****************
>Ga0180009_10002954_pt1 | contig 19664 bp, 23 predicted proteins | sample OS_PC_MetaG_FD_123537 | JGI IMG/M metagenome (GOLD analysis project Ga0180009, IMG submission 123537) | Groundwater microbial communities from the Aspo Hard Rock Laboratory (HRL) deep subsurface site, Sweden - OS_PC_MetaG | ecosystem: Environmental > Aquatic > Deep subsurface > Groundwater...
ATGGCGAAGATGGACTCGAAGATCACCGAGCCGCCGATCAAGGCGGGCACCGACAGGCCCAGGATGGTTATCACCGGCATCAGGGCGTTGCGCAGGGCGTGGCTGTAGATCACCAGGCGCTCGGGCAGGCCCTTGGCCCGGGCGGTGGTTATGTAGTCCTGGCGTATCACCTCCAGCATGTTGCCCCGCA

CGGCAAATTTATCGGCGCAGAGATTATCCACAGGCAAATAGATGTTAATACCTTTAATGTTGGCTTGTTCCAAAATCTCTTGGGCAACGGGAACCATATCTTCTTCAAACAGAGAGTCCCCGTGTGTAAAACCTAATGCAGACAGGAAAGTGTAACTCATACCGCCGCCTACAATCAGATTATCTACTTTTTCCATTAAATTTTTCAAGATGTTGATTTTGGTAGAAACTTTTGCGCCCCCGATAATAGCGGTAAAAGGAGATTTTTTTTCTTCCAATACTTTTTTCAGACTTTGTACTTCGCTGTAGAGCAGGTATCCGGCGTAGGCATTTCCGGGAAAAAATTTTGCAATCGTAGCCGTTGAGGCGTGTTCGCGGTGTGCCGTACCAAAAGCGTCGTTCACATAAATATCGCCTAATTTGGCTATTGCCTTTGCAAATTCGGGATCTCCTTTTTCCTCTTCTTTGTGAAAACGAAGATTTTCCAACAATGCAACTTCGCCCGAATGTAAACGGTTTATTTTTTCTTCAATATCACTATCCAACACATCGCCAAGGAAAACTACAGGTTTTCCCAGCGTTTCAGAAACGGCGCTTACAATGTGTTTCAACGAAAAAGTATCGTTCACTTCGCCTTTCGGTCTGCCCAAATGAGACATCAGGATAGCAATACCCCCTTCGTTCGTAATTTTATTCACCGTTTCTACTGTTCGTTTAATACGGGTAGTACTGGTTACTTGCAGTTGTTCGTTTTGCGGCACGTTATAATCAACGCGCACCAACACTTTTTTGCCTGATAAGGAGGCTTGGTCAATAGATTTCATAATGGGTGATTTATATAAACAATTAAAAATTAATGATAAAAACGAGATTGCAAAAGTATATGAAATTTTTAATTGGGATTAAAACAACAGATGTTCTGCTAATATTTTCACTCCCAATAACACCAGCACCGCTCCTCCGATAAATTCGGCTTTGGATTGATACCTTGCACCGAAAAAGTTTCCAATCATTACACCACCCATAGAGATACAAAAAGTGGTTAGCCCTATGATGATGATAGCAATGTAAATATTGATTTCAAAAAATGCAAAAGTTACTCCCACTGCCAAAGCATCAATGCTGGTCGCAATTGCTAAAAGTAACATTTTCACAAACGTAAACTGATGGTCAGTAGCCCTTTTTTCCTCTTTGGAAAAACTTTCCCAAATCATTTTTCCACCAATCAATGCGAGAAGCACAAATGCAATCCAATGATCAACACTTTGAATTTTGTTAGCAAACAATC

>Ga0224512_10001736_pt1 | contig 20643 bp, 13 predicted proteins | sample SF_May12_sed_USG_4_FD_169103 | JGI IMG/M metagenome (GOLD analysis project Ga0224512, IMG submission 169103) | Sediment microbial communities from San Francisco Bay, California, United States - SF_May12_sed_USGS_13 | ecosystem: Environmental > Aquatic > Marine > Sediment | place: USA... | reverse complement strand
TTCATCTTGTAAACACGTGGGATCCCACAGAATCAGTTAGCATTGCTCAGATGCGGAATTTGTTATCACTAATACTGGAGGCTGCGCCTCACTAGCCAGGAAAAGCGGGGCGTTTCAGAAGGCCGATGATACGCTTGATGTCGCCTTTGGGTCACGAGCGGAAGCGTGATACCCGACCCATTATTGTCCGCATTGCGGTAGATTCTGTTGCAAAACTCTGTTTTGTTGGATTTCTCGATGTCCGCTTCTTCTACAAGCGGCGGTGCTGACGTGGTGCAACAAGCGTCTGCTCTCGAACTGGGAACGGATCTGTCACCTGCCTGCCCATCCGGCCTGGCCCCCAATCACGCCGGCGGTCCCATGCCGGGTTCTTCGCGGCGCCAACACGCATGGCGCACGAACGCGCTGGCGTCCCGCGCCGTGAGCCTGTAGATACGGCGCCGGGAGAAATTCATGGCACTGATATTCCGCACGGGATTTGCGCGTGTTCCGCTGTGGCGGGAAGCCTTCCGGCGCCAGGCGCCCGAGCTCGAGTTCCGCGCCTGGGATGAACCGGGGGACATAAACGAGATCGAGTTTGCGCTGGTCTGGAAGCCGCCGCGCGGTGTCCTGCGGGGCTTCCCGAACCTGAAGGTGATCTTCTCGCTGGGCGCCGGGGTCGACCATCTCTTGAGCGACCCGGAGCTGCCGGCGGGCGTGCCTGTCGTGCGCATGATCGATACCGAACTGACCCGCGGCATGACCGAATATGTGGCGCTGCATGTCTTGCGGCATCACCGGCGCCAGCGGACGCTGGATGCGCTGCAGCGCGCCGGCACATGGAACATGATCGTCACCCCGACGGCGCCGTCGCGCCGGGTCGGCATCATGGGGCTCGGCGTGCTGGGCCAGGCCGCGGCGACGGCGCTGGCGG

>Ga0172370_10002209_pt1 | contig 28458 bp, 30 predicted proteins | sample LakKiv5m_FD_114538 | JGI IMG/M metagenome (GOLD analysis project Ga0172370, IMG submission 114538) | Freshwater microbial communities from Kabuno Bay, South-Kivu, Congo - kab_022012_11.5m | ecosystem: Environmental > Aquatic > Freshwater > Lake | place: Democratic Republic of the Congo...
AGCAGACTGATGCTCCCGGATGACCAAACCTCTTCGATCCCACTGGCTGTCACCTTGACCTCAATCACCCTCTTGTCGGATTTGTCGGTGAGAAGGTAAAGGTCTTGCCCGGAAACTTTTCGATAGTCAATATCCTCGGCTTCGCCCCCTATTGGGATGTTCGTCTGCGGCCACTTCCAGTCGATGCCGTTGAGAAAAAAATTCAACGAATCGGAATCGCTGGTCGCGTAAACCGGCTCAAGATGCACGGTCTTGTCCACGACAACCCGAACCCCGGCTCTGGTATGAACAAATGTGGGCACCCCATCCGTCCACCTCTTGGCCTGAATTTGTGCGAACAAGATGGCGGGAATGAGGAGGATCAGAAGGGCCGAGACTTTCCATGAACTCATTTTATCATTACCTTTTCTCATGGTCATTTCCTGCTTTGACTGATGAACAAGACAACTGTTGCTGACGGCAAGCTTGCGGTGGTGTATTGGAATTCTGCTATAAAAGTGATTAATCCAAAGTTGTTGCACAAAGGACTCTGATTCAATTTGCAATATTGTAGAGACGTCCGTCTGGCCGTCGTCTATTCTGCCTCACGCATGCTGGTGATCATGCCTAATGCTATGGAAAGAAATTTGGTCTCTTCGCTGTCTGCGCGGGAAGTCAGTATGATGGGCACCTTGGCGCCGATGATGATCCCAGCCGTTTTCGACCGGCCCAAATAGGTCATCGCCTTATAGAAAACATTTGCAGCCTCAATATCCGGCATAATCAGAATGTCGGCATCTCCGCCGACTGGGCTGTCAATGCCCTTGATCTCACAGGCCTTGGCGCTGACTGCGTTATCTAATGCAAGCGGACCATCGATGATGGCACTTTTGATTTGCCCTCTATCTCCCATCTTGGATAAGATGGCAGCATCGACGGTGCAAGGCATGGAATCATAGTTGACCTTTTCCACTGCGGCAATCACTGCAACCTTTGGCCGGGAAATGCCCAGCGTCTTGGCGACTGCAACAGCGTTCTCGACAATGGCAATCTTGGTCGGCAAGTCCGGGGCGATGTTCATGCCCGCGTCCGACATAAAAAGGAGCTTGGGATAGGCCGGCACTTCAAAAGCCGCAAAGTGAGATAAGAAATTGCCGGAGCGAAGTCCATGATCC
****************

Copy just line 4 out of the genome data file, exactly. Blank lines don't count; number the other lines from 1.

>Ga0224512_10001736_pt1 | contig 20643 bp, 13 predicted proteins | sample SF_May12_sed_USG_4_FD_169103 | JGI IMG/M metagenome (GOLD analysis project Ga0224512, IMG submission 169103) | Sediment microbial communities from San Francisco Bay, California, United States - SF_May12_sed_USGS_13 | ecosystem: Environmental > Aquatic > Marine > Sediment | place: USA... | reverse complement strand